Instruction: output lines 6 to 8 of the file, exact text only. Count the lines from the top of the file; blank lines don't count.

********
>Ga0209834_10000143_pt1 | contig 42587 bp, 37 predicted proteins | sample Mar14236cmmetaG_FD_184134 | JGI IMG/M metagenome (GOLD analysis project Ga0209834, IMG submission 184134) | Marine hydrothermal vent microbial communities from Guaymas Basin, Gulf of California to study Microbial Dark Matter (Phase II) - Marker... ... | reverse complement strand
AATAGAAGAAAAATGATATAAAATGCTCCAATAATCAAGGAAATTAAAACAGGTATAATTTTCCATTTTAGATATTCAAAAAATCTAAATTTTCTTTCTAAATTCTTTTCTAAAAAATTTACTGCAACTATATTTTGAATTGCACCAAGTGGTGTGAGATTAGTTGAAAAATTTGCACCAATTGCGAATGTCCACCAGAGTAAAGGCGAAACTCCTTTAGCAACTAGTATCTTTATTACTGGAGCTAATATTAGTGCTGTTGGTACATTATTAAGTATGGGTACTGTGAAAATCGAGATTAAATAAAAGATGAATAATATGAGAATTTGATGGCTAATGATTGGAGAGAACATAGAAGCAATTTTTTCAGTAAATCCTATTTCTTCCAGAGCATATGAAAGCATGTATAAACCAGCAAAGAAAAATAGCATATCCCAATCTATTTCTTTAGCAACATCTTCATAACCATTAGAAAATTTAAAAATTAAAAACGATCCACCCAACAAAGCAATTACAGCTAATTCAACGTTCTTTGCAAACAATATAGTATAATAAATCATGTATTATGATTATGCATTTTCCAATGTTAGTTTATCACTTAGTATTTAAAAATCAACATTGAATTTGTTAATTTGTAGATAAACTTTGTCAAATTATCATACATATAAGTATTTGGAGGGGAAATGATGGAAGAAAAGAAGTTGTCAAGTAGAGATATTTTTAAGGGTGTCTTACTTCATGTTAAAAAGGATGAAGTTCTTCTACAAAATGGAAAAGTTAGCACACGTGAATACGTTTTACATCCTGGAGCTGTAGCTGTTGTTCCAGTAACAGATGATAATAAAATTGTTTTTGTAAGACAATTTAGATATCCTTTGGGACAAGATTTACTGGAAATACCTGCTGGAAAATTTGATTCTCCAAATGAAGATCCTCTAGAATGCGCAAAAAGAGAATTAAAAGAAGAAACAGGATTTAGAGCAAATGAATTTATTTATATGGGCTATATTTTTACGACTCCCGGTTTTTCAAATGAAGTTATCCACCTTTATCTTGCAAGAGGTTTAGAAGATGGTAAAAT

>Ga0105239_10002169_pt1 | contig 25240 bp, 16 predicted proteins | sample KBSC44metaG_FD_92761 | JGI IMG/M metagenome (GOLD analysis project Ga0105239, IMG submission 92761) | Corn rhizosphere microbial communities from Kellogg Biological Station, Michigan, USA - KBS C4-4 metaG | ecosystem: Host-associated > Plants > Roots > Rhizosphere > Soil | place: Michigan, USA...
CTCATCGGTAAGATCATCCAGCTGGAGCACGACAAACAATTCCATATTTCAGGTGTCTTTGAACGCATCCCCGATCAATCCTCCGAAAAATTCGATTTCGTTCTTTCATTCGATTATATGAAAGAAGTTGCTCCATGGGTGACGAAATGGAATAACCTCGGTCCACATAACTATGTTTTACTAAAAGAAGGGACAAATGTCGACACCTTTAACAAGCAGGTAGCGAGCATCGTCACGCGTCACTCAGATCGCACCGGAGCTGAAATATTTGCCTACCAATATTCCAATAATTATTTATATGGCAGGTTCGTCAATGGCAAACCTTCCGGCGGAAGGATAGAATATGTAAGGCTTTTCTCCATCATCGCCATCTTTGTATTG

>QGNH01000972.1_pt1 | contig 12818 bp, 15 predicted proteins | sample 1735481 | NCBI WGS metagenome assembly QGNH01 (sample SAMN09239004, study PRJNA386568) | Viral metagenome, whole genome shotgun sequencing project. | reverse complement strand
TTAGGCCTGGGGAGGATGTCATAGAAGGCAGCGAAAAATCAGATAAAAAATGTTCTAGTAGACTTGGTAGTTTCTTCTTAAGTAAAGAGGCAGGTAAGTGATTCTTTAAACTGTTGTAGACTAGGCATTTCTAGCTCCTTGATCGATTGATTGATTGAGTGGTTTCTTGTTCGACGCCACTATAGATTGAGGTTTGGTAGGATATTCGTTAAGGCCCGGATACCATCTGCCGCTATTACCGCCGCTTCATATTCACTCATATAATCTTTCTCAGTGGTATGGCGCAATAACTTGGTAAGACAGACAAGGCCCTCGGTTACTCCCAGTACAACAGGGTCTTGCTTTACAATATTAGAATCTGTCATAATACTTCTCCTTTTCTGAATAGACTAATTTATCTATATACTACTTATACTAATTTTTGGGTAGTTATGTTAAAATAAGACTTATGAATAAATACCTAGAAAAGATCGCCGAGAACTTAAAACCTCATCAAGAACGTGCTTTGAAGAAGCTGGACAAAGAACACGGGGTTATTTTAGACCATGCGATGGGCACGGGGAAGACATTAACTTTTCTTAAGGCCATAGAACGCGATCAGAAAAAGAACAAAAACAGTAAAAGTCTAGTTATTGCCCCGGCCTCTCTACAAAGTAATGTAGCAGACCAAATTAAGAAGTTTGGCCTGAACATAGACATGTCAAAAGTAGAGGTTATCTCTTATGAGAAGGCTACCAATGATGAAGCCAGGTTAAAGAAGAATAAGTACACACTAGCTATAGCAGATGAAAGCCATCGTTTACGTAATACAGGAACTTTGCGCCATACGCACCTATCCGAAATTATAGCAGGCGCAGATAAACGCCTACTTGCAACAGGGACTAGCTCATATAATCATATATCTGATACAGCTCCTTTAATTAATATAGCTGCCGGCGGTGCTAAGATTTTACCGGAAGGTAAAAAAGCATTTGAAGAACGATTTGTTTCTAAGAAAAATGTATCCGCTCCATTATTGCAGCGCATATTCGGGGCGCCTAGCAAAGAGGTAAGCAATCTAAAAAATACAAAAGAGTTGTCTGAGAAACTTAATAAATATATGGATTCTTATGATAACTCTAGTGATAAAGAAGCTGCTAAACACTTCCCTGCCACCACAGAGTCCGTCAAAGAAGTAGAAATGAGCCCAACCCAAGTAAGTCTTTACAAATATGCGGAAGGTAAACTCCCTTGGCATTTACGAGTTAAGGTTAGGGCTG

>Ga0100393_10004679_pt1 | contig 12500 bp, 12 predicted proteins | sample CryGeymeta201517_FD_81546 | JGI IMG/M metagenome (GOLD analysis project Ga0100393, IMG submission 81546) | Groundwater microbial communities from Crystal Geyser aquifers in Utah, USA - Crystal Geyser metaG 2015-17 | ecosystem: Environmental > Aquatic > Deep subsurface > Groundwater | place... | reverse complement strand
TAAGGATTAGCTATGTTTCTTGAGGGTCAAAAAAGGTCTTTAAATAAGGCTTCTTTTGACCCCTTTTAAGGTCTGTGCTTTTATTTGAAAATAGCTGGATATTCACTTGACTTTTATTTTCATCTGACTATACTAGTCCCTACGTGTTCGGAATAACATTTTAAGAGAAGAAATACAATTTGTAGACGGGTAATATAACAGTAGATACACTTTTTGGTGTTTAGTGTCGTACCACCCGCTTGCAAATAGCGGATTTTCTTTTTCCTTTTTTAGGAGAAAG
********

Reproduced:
TTAGGCCTGGGGAGGATGTCATAGAAGGCAGCGAAAAATCAGATAAAAAATGTTCTAGTAGACTTGGTAGTTTCTTCTTAAGTAAAGAGGCAGGTAAGTGATTCTTTAAACTGTTGTAGACTAGGCATTTCTAGCTCCTTGATCGATTGATTGATTGAGTGGTTTCTTGTTCGACGCCACTATAGATTGAGGTTTGGTAGGATATTCGTTAAGGCCCGGATACCATCTGCCGCTATTACCGCCGCTTCATATTCACTCATATAATCTTTCTCAGTGGTATGGCGCAATAACTTGGTAAGACAGACAAGGCCCTCGGTTACTCCCAGTACAACAGGGTCTTGCTTTACAATATTAGAATCTGTCATAATACTTCTCCTTTTCTGAATAGACTAATTTATCTATATACTACTTATACTAATTTTTGGGTAGTTATGTTAAAATAAGACTTATGAATAAATACCTAGAAAAGATCGCCGAGAACTTAAAACCTCATCAAGAACGTGCTTTGAAGAAGCTGGACAAAGAACACGGGGTTATTTTAGACCATGCGATGGGCACGGGGAAGACATTAACTTTTCTTAAGGCCATAGAACGCGATCAGAAAAAGAACAAAAACAGTAAAAGTCTAGTTATTGCCCCGGCCTCTCTACAAAGTAATGTAGCAGACCAAATTAAGAAGTTTGGCCTGAACATAGACATGTCAAAAGTAGAGGTTATCTCTTATGAGAAGGCTACCAATGATGAAGCCAGGTTAAAGAAGAATAAGTACACACTAGCTATAGCAGATGAAAGCCATCGTTTACGTAATACAGGAACTTTGCGCCATACGCACCTATCCGAAATTATAGCAGGCGCAGATAAACGCCTACTTGCAACAGGGACTAGCTCATATAATCATATATCTGATACAGCTCCTTTAATTAATATAGCTGCCGGCGGTGCTAAGATTTTACCGGAAGGTAAAAAAGCATTTGAAGAACGATTTGTTTCTAAGAAAAATGTATCCGCTCCATTATTGCAGCGCATATTCGGGGCGCCTAGCAAAGAGGTAAGCAATCTAAAAAATACAAAAGAGTTGTCTGAGAAACTTAATAAATATATGGATTCTTATGATAACTCTAGTGATAAAGAAGCTGCTAAACACTTCCCTGCCACCACAGAGTCCGTCAAAGAAGTAGAAATGAGCCCAACCCAAGTAAGTCTTTACAAATATGCGGAAGGTAAACTCCCTTGGCATTTACGAGTTAAGGTTAGGGCTG

>Ga0100393_10004679_pt1 | contig 12500 bp, 12 predicted proteins | sample CryGeymeta201517_FD_81546 | JGI IMG/M metagenome (GOLD analysis project Ga0100393, IMG submission 81546) | Groundwater microbial communities from Crystal Geyser aquifers in Utah, USA - Crystal Geyser metaG 2015-17 | ecosystem: Environmental > Aquatic > Deep subsurface > Groundwater | place... | reverse complement strand
TAAGGATTAGCTATGTTTCTTGAGGGTCAAAAAAGGTCTTTAAATAAGGCTTCTTTTGACCCCTTTTAAGGTCTGTGCTTTTATTTGAAAATAGCTGGATATTCACTTGACTTTTATTTTCATCTGACTATACTAGTCCCTACGTGTTCGGAATAACATTTTAAGAGAAGAAATACAATTTGTAGACGGGTAATATAACAGTAGATACACTTTTTGGTGTTTAGTGTCGTACCACCCGCTTGCAAATAGCGGATTTTCTTTTTCCTTTTTTAGGAGAAAG